The saga, or as it now is, sagas, continue.
Rangers FC’s solicitors are scheduled to be back at the Court of Session in Edinburgh for at least two cases next week.
McIntyre v Rangers
As has been reported by Gerry Braiden in the Herald today, Donald McIntyre, Rangers’ former Finance Director, has raised proceedings againt the Club, and his legal team were at court yesterday seeking an order to freeze £300,000 pending resolution of his claim. The case was continued till next week when Rangers FC’s counsel will appear, one assumes, to argue against the arrestment order being granted.
Whilst the decision by Lord Hodge to grant such an order in favour of Martin Bain does not guarantee Mr McIntyre’s success with a similar motion next week, it would suggest that it is Rangers facing an uphill battle to persuade the court not to make the order.
It is worth noting that Rangers have scheduled, at apparent short notice, two friendly matches, one at Ibrox against Liverpool on 18th October and a second away to Hamburg on 29th November. Presumably these, as well as testing the team against strong opposition, are intended to raise some funds to mitigate, even in a small way, the loss of revenue from failure to progress in European competition this year.
Interestingly, Rangers’ own website states as regards the Liverpool game:–
“Season ticket holders who are signed up to the home friendly scheme, please note payment has been taken and smartcards have been activated.”
That should have brought a much needed influx of funds to their bank account already, together with (a) what they receive on the gate and (b) the fee they will receive from Hamburg for travelling to Germany to play.
Might Rangers argue that this extra cash makes an arrestment order unnecessary?
It is likely that, after the embarrassment of Mr Bain’s similar application, Rangers will find more of their financial difficulties being aired at court next week, and one might expect the Finance Director to have his finger well and truly on the pulse as far as those issues are concrned.
Bain v Rangers
On Friday 21st October, at 10 am, before Lord Menzies, there will be a preliminary hearing in Mr Bain’s case.
The purpose of a Preliminary Hearing is for the Judge to get the case in order, to find out what the parties are arguing about, and to make any orders necessary to expedite the case towards its conclusion.
The specifics are detailed in the Rules of the Court of Session, Chapter 47.11 which states as follows:-
47.11.-(1) Unless a commercial action is withdrawn under rule 47.9 from the Commercial Roll then, at the preliminary hearing of a commercial action in which an election has been made under rule 47.3(1), the commercial judge-
(a) shall determine whether and to what extent and in what manner further specification of the claim and defences should be provided;
(b) may make an order in respect of any of the following matters:-
(i) detailed written pleadings to be made by a party either generally or restricted to particular issues;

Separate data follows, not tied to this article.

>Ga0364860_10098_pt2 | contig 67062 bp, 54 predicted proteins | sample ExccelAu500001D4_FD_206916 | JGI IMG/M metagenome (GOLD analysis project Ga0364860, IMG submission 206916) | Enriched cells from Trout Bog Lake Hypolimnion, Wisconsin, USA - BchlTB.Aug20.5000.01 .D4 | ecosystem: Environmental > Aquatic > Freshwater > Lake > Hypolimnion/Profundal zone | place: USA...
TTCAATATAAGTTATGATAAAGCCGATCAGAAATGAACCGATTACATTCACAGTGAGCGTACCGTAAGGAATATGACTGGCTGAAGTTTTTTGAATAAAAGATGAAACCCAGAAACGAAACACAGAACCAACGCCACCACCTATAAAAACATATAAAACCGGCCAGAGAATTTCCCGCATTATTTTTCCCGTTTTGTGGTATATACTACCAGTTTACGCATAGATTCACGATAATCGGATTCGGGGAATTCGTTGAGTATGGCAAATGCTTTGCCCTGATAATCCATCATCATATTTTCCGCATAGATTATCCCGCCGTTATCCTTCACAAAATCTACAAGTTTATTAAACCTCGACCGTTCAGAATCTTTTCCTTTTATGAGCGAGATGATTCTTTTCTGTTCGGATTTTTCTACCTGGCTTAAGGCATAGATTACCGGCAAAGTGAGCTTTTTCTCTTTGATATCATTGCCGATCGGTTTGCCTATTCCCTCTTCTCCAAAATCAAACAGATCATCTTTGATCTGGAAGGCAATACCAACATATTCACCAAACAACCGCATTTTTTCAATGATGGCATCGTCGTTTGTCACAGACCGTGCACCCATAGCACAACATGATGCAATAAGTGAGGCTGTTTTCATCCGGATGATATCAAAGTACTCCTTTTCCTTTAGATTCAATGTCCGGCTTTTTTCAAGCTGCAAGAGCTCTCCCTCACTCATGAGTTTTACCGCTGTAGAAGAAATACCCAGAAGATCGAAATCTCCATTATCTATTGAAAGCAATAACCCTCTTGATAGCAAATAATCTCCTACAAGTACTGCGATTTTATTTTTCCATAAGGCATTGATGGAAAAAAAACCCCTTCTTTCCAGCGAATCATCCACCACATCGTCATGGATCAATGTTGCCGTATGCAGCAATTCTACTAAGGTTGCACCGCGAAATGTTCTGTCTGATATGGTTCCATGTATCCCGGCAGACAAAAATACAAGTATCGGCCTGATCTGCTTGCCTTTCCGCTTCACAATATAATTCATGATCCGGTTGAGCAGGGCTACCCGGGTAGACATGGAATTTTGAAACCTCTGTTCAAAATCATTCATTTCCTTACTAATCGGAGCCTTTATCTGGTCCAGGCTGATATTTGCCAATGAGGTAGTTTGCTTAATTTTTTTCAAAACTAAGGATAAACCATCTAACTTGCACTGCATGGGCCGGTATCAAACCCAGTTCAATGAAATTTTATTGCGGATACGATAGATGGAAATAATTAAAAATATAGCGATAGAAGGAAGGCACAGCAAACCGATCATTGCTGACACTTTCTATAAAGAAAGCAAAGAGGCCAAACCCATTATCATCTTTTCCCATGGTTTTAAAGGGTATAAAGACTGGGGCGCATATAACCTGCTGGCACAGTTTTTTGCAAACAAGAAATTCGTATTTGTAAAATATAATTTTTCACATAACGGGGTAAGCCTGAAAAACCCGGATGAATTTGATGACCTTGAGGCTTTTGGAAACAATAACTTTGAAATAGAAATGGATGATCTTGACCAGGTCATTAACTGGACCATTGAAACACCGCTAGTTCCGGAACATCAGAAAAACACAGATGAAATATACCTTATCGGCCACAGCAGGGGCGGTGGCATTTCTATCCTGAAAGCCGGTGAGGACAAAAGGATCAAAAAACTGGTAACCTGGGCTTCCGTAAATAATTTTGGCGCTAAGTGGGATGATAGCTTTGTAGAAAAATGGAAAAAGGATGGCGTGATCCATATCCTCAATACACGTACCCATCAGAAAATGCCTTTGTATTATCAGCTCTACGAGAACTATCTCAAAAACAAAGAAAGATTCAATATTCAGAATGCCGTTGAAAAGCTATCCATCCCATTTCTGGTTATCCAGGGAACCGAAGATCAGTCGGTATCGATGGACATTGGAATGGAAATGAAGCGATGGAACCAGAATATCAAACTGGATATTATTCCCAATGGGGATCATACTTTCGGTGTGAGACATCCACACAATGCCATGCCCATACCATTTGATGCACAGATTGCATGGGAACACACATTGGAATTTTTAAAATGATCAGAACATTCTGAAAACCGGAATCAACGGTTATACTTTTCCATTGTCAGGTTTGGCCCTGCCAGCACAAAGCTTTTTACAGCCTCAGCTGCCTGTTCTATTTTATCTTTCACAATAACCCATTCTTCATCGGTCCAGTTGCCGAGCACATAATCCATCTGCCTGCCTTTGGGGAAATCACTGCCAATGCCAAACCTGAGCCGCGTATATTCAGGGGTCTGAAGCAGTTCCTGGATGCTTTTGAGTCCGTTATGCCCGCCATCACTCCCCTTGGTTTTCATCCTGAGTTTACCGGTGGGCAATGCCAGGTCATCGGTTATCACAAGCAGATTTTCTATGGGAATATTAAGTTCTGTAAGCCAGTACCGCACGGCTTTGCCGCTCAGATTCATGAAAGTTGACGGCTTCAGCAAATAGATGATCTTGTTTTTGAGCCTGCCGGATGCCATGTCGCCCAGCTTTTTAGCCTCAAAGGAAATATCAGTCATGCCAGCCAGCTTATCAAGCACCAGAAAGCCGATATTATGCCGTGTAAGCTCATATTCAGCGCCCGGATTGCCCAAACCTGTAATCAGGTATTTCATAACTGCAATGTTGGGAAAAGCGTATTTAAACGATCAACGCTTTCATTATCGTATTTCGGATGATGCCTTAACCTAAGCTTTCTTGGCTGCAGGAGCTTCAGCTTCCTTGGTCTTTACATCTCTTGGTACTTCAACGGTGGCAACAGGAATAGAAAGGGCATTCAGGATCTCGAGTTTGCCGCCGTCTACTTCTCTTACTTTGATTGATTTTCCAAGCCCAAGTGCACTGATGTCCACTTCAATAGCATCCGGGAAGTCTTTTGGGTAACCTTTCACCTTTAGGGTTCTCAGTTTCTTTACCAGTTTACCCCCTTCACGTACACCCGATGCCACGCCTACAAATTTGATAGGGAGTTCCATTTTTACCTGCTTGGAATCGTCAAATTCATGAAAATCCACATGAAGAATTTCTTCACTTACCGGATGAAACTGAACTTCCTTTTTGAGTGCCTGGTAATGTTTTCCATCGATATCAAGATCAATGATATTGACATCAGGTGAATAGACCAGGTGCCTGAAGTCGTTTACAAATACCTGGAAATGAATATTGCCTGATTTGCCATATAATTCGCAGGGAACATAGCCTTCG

(ii) a statement of facts to be made by one or more parties either generally or restricted to particular issues;
(iii) the allowing of an amendment by a party to his pleadings;
(iv) disclosure of the identity of witnesses and the existence and nature of documents relating to the action or authority to recover documents either generally or specifically;
(v) documents constituting, evidencing or relating to the subject-matter of the action or any invoices, correspondence or similar documents relating to it to be lodged in process within a specified period;
(vi) each party to lodge in process, and sent to every other party, a list of witnesses;
(vii) reports of skilled persons or witness statements to be lodged in process;
(viii) affidavits concerned with any of the issues in the action to be lodged in process; and
(ix) the action to proceed to a hearing without any further preliminary procedure either in relation to the whole or any particular aspect of the action;
(c) may fix the period within which any such order shall be complied with;
(d) may continue the preliminary hearing to a date to be appointed by him; and
(e) may make such other order as he thinks fit for the speedy determination of the action.
(2) Where the commercial judge makes an order under paragraph (1)(b)(i) or (ii) or (c), he may ordain the pursuer to-
(a) make up a record; and
(b) lodge that record in process within such period as the commercial judge thinks fit.
(3) At the conclusion of the preliminary hearing, the court shall, unless it has made an order under paragraph (1)(b)(ix) (order to proceed without a further hearing), fix a date for a procedural hearing to determine further procedure.
(4) The date fixed under paragraph (3) for a procedural hearing shall not be extended except on special cause shown on a motion enrolled not less than 7 days before the date fixed for the procedural hearing.
As can be seen from the comprehensive list of items mentioned, it may well be that next Friday will be the clearest exposition yet of the nuts and bolts of the dispute, and reference might well be made to parties to be called as witnesses, a topic I have mused on already. Whilst it is possible the hearing will be adjourned, or that parties will attend having agreed what they want His Lordship to do, it is more likely that these issues will require to be aired in court.
I would imagine that Mr Bain’s team will be looking for a full hearing of the case to be fixed as soon as possible in light of the concerns voiced about his former employer’s solvency, sependent as that is upon various matters including the First Tier Tribunal re-convening next month to conclude Rangers’ appeal against the HMRC assessment of over £30 million alleged to be due in relation to Rangers’ apparently “creative” use of EBT’s.
I think it might well be worth a trip to the Court next week, wearing my new hat for the occasion!